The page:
Lessons from the Keyboard: Write the Right Thing

lessons-from-the-keyboard

A month and a half ago, I called my friend Sara in a bout of anxiety and depression as deep as the ocean. I’d been working on a manuscript for a magical romance novella since April, and I was absolutely stuck. I’m not talking about writer’s block. For me, writer’s block is pesky and disheartening, but always temporary. This was different. This was artistic paralysis. I dreaded every moment in front of my keyboard. Tears had been shed. And I hated my story, which didn’t make sense. It was a story involving a Victorian circus, a time traveler, and a fortune-teller, all things that rock my world. My characters sucked. I didn’t buy their burgeoning romance, and I was the one writing it. I was averaging 500 words a day, if I was lucky.

To add insult to injury, my assumed deadline for this project was a mere ten days away. But honestly, the thought of turning in my sad manuscript to my editor was almost as bad as the prospect of not turning in anything.

I expected a you-can-do-it pep talk from Sara. I thought she’d tell me that yes, this project was proving difficult, but all I needed to do was push through. She’d tell me she believed in me, that I was stronger than this. I needed to pull myself up by my bootstraps, get my ass in a chair, and write.

Nope. She advised me to stop writing my novella immediately. Burn it, she said. Get it out of my system. Then came the epiphany. “It shouldn’t be this hard. You’re writing the wrong thing.”

And I was. It was the wrong story. It was dark and sad, and I needed something different.

Though the prospect was daunting, I started over. I wrote nearly five pages the first day. It came naturally. It felt lighter. My vocabulary and humor blossomed. I found myself looking forward to writing again.

One week ago, I sent a 90-some-page manuscript to my editor (before its actual due date, September 1), a manuscript I’m proud of, something I’m happy I wrote. And while it’s a first draft and I expect edits from my editor and I know it won’t be everyone’s cup of tea…I finished it, and it’s a story I love. It’s sexy and funny and cheesy at times and creepy, because, I mean, it’s me.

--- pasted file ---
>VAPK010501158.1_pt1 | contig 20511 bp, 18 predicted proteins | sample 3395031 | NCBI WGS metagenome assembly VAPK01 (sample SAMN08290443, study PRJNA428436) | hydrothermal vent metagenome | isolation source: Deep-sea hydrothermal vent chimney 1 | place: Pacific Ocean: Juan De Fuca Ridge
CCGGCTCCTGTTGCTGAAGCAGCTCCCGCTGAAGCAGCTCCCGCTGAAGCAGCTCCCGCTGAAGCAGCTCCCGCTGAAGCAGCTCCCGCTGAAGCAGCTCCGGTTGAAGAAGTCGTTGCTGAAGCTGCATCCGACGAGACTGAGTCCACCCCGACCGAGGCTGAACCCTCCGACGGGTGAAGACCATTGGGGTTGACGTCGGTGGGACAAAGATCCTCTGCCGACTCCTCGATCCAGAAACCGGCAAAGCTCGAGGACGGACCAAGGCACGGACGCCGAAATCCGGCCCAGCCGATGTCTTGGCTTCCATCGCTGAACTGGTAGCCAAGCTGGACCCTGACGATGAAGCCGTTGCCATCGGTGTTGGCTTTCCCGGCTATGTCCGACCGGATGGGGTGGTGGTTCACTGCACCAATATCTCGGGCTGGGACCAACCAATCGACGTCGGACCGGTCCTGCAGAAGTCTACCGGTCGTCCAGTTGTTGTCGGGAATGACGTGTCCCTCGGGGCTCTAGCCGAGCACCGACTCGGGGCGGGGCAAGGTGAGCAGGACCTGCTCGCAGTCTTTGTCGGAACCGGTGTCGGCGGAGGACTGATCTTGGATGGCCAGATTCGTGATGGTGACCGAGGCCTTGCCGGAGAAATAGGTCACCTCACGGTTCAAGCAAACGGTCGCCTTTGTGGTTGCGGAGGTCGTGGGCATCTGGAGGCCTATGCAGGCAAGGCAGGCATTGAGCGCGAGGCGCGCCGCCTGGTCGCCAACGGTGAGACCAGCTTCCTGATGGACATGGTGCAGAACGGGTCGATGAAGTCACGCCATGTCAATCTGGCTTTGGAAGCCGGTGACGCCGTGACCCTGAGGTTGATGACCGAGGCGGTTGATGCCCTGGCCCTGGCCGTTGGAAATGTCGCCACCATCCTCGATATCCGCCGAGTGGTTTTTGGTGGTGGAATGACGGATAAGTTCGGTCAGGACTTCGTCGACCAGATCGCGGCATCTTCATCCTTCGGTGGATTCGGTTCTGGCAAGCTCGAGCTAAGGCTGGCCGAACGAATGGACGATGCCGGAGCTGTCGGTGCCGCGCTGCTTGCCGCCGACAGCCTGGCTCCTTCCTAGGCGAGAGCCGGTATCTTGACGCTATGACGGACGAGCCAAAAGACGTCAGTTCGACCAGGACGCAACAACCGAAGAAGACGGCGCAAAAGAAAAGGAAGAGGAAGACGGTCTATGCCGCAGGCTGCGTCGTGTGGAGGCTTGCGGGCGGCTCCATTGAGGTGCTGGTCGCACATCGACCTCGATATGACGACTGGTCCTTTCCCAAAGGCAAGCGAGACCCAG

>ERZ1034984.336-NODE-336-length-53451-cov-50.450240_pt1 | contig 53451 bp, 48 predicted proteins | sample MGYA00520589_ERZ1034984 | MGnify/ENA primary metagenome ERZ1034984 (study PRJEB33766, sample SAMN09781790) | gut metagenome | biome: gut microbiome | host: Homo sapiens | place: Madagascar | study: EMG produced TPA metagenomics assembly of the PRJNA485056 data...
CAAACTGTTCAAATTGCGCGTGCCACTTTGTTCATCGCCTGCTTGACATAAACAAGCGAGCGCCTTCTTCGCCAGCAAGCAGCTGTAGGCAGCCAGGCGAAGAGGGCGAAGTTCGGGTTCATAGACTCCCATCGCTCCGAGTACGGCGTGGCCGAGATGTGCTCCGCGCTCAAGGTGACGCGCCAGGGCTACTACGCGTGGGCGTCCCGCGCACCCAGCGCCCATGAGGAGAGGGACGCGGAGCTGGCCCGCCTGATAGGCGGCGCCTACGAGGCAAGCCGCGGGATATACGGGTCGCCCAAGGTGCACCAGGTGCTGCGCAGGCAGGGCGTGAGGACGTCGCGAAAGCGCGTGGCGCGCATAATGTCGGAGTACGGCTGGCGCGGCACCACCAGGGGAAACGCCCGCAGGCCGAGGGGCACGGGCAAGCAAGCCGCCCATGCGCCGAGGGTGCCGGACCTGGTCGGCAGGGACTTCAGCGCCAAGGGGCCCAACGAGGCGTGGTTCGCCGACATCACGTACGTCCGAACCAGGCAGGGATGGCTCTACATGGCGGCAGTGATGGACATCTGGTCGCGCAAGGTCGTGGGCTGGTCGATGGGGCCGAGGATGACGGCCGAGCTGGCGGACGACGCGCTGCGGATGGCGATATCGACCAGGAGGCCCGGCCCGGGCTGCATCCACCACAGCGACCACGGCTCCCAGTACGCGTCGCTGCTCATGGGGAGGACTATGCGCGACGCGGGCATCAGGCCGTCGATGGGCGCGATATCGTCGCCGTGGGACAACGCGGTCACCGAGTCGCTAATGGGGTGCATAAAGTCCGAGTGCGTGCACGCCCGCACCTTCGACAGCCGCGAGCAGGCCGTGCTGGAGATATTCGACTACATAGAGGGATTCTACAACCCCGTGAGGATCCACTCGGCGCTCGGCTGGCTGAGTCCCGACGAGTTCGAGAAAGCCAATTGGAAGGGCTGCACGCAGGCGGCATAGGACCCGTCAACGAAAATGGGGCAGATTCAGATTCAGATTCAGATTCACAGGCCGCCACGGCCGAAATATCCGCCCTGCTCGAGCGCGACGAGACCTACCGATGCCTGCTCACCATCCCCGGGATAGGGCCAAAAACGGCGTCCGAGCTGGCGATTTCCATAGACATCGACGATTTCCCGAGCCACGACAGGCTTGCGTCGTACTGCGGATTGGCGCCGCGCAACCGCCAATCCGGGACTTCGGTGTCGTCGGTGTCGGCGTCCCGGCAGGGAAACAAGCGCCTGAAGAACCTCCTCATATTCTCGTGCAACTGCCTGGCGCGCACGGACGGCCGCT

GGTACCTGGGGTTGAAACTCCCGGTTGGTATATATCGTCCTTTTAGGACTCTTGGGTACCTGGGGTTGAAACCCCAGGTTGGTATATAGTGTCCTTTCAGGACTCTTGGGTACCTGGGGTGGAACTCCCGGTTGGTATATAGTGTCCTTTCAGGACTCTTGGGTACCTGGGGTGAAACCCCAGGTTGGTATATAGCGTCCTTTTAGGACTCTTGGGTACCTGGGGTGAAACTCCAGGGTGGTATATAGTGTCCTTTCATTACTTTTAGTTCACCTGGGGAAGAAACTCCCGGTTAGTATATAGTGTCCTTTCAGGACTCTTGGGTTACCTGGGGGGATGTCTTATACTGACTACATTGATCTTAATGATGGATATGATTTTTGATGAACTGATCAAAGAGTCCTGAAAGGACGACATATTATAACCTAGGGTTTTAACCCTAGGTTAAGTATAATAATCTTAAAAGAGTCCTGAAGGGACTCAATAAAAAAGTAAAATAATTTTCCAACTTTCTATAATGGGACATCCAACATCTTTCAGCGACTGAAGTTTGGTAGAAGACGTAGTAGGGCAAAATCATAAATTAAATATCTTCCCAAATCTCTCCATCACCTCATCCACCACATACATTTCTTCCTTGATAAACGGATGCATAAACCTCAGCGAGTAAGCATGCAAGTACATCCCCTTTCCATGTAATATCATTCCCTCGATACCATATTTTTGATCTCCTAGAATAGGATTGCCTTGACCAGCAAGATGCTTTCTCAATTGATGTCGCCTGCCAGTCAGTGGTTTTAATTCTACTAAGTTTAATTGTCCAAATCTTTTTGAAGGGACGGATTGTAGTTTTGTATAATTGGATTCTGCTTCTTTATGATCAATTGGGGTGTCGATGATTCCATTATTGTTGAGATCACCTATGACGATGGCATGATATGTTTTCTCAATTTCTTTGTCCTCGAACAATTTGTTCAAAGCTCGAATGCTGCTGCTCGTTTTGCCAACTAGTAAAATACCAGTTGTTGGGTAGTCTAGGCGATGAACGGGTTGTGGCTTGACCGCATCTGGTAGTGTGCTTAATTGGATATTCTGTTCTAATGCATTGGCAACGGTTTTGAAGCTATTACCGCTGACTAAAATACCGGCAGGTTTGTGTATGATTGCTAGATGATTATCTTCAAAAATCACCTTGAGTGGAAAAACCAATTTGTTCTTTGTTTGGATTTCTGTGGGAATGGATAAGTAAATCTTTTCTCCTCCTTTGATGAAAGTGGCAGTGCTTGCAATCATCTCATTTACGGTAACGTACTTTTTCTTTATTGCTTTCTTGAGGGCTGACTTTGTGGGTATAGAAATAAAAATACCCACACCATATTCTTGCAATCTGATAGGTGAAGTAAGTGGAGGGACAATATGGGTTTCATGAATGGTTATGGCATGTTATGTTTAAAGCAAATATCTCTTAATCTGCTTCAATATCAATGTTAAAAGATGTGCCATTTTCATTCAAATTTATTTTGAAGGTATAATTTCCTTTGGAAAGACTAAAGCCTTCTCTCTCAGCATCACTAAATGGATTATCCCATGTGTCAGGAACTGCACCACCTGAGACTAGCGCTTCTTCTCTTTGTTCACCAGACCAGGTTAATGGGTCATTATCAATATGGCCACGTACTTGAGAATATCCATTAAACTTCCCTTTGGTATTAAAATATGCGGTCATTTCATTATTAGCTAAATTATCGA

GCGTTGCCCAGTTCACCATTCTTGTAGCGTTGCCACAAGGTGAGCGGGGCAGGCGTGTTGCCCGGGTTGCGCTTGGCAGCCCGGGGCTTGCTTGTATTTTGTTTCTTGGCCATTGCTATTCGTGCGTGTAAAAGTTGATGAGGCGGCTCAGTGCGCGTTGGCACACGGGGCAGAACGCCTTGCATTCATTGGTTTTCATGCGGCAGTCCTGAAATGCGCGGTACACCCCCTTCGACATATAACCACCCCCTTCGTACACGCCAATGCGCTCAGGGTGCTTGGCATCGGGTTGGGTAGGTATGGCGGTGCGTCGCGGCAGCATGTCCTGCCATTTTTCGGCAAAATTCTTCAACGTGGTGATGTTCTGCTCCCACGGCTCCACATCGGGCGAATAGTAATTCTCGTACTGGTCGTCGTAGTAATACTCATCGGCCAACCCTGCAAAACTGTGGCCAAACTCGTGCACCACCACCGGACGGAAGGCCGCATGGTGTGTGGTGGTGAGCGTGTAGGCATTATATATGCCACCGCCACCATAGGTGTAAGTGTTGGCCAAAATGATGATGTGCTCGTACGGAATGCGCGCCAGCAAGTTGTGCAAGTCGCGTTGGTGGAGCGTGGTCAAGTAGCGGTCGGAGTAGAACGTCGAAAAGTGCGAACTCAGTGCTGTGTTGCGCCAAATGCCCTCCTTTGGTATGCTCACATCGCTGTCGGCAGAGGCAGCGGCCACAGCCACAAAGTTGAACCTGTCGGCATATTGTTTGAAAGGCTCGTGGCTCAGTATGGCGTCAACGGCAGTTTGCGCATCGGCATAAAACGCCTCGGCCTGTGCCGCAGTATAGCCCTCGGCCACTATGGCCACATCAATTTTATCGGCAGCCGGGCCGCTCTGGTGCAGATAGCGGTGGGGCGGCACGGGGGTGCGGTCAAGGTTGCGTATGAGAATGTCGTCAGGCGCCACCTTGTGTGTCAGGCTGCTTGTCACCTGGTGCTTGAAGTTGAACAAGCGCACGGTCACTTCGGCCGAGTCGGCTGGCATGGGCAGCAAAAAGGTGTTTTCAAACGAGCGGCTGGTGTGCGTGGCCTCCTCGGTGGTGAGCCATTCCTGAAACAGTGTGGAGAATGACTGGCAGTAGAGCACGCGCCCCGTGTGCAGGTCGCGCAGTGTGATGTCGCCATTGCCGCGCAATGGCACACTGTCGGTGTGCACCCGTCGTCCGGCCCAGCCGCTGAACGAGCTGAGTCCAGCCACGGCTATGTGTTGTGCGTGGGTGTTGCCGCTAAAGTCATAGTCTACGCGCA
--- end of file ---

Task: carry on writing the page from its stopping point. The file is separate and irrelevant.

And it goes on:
I learned a valuable lesson while working on this project. While I’ve never been a fan of the adage, “Write what you know,” with a little modification, I can get behind, “Write what you love.” While writing is difficult and it’s hard work, if you hate what you’re doing, it’s not worth your time. Take a step back, assess, and write the right thing.

Next year, the novella that almost wasn’t will be published by Pen and Kink Publishing as part of the Enchanted series. And I can’t wait for you to read it.

Here’s the official announcement for the Enchanted series (huge shout outs to my magical romance authors in crime—Sara Dobie Bauer, Anna Kyle, and Wendy Sparrow—and our rockin’ editor Cori Vidae!).

And here’s a little more about my first contribution to Enchanted: Magic Spark:

When Natalie Willoughby discovers a pair of antique, diamond-encrusted shoes beneath the floorboards of the Forbidden Fox nightclub, she’s preternaturally drawn to them. Once they’re on her feet, Natalie’s burlesque alter ego, Jazz Corsette, is imbued with otherworldly sensuality and confidence, traits that lead her into the arms of adoring crowds and shy, down-to-earth Wes Peterson. But when whispers of the past threaten her relationships with Wes and her sisters in sequins, she’s torn. After all, once you’ve walked in someone else’s fabulous shoes, how can you go back to being yourself?

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